Since the 11th Circuit’s decision was published on July 25, 2014, physician groups have spoken out in opposition to the ruling. The American Academy of Pediatrics (AAP), for example, openly condemned the ruling, labeling the decision “dangerous” and asserting that it “gives state legislatures free license to restrict physicians from asking important questions about health and safety that are vital to providing the best medical care to patients.” The AAP also noted the effects that the decision could have, outside of the notion of effective health care practice. “More than 40,000 children are killed by guns every year,” James Perrin, President of the AAP stated, “Parents who own firearms must keep them locked, with the ammunition locked away separately. In this case, a simple conversation can prevent a tragedy.”

Kusserow’s Corner: Favorable OIG Advisory Opinion to Pharmaceutical Direct-to-Patient Product Sales Program

The HHS Office of Inspector General (OIG) issued Advisory Opinion 14-05 that concluded no enforcement action would be taken against a drug manufacturer’s direct-to-patient discounted sales program that operates outside of federal health care programs. The Opinion was in response to questions involving a program under which a brand-name drug manufacturer offers to sell products directly to patients at a heavily discounted fixed cash price.

Recital of Facts

The requester explained that the patients have valid prescriptions for the product and are uninsured, have commercial prescription drug insurance, or are enrolled in Medicare Part D or another federal health care program that provides outpatient prescription drug coverage (e.g., Medicaid, TRICARE, or U.S. Department of Veteran Affairs). The proposed arrangement provides the patents with a means of obtaining the product on an outpatient basis in circumstances where it may not be readily available at retail pharmacies or covered by prescription drug plans, including Medicare Part D plans. The requestor further noted that the drug is either not included on most third party payor formularies due to the availability of generic equivalents, or, where it is covered, it is placed on non-preferred formulary tiers and subject to prior authorization, step therapy, or other coverage and reimbursement restrictions.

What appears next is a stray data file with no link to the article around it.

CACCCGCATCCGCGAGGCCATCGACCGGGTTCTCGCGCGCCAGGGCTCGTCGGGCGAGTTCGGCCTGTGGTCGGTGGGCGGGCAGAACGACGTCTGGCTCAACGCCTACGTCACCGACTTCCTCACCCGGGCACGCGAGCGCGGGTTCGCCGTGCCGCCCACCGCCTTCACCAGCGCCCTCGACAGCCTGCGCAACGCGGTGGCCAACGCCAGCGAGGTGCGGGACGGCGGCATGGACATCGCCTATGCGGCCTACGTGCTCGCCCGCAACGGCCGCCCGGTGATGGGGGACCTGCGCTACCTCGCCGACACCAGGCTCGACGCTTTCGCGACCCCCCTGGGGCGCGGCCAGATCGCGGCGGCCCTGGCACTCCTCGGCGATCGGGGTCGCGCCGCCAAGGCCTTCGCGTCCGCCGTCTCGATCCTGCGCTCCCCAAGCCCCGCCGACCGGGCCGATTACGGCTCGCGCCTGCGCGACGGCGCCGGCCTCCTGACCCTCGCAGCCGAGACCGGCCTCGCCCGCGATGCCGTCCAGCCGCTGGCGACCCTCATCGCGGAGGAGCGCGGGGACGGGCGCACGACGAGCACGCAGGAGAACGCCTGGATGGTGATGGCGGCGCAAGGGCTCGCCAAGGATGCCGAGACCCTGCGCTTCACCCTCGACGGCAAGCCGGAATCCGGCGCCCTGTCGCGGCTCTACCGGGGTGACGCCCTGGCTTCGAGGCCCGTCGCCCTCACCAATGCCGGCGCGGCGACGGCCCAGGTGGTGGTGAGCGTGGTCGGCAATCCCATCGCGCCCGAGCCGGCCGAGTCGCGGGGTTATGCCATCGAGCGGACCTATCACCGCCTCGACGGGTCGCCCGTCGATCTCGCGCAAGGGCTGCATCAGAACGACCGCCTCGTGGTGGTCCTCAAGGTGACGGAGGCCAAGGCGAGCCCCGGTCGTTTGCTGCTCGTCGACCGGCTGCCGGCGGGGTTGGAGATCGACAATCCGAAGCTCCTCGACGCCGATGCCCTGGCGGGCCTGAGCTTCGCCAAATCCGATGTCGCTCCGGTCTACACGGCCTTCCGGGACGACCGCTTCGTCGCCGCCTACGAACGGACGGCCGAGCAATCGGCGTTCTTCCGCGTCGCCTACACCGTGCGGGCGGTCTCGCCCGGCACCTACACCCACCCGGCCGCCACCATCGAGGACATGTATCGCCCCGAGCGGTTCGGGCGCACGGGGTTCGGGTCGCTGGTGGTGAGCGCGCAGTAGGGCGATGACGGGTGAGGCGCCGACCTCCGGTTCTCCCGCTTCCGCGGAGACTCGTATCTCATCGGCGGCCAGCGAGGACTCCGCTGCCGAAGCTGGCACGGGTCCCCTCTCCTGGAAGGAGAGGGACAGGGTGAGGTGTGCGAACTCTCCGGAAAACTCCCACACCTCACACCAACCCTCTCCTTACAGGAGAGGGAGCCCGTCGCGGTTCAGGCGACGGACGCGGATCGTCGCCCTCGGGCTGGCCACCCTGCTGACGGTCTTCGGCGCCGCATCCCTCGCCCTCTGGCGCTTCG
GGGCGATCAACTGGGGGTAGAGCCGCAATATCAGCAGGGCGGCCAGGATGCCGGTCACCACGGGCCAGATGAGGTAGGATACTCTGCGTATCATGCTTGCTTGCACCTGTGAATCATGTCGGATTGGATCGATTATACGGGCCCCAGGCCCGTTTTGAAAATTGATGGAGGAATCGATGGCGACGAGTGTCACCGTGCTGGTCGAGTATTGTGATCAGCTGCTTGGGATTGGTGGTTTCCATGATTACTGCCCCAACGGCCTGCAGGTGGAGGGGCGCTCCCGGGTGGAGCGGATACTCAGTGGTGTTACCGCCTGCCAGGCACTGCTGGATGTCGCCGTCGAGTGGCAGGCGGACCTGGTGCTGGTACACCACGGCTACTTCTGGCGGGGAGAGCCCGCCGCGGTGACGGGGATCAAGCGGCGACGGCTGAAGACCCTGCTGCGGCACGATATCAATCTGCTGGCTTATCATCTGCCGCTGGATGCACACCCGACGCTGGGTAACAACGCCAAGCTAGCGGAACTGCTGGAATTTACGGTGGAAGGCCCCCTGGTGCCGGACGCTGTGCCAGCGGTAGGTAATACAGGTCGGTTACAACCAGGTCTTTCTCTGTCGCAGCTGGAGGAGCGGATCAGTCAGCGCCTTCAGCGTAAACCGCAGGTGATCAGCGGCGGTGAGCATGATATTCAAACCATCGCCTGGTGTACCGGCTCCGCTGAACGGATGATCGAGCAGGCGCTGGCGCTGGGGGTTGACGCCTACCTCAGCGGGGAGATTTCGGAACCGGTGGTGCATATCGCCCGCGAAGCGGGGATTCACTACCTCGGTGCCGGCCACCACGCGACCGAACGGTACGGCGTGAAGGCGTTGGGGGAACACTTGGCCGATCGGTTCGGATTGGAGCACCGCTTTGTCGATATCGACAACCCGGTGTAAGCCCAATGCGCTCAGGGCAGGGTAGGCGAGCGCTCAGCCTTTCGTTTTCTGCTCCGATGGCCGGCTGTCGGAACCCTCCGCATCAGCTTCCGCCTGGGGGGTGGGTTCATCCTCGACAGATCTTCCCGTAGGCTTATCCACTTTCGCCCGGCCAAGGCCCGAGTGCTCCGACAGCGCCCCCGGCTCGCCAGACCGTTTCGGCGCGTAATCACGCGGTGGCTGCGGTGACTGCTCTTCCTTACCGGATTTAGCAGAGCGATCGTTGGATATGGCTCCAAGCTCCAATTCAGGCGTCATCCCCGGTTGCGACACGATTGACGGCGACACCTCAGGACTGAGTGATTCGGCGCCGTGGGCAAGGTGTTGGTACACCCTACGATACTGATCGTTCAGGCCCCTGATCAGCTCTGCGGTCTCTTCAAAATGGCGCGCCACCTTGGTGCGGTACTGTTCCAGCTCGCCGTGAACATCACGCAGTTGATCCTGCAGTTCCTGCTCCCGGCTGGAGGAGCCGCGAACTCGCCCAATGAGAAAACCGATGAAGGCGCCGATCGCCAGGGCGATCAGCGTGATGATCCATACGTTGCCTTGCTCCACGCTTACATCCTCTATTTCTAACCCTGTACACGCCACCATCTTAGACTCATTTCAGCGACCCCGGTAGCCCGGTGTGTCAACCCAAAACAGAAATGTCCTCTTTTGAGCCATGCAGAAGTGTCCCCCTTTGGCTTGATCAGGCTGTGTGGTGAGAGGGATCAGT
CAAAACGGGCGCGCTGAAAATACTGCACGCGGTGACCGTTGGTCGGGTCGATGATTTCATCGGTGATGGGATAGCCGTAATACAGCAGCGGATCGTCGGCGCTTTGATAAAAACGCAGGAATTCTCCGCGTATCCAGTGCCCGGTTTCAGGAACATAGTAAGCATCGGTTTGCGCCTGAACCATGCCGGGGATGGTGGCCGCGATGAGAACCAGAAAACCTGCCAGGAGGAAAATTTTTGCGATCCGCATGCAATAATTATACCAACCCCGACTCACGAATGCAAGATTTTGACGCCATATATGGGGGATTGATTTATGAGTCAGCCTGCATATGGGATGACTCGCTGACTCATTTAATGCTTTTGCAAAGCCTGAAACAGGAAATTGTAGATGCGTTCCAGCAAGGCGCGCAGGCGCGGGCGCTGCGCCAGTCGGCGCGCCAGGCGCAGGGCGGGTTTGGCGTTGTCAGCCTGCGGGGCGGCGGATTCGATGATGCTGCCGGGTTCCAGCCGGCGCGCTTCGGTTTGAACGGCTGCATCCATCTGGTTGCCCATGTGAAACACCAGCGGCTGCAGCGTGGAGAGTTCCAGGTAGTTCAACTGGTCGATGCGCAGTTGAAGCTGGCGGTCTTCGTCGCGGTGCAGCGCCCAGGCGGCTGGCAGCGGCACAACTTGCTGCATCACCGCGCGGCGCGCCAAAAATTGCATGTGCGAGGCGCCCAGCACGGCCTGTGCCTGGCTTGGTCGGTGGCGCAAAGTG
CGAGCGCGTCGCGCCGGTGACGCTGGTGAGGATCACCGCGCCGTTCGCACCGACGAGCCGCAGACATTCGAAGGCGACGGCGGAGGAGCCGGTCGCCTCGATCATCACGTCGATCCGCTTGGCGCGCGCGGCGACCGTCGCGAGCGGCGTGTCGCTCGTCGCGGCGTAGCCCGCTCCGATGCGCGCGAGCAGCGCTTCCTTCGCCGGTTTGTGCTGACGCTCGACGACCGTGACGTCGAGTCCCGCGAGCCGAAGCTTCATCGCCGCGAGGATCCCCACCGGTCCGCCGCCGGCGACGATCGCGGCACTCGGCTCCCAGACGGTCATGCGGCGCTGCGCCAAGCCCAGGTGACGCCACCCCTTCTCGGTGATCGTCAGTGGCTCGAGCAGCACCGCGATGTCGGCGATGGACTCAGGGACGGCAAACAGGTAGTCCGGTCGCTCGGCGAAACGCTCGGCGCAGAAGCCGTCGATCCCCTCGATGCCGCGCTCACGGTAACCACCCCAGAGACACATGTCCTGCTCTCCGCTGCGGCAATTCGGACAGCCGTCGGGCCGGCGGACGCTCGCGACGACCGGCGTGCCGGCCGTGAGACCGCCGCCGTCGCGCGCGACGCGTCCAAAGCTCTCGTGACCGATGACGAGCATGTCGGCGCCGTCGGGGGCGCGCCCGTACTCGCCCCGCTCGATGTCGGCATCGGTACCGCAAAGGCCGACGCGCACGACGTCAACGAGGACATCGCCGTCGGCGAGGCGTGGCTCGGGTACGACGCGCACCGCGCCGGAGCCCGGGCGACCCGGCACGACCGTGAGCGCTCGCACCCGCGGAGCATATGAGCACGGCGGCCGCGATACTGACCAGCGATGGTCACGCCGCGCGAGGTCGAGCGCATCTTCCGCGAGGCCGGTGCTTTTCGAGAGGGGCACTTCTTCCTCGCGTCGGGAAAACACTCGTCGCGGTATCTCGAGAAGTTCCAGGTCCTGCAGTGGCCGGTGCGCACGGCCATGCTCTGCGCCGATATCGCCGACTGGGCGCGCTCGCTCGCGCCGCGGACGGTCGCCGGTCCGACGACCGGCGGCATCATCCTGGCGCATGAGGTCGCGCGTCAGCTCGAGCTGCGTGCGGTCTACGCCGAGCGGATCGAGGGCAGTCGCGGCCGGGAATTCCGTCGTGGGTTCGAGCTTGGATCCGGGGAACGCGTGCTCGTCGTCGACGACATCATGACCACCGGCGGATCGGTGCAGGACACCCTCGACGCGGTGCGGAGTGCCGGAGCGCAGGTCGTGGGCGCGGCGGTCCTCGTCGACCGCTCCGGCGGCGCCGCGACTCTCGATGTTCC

Under the discount program, Medicare Part D patients with a valid prescription are able to obtain the drug from an online pharmacy, which dispenses the product on behalf of the manufacturer at a fixed price established by the latter. The manufacturer supplies the product to the pharmacy, under which the manufacturer retains title to the product until the pharmacy dispenses it to patients. The manufacturer pays the pharmacy a fair market value fee for the dispensing services. Neither the pharmacy nor the patient seeks reimbursement for the product from any third party payor, government or private, nor does the manufacturer or the pharmacy discuss or otherwise market any other product or service to patients who have opted into the discount program.

OIG Analysis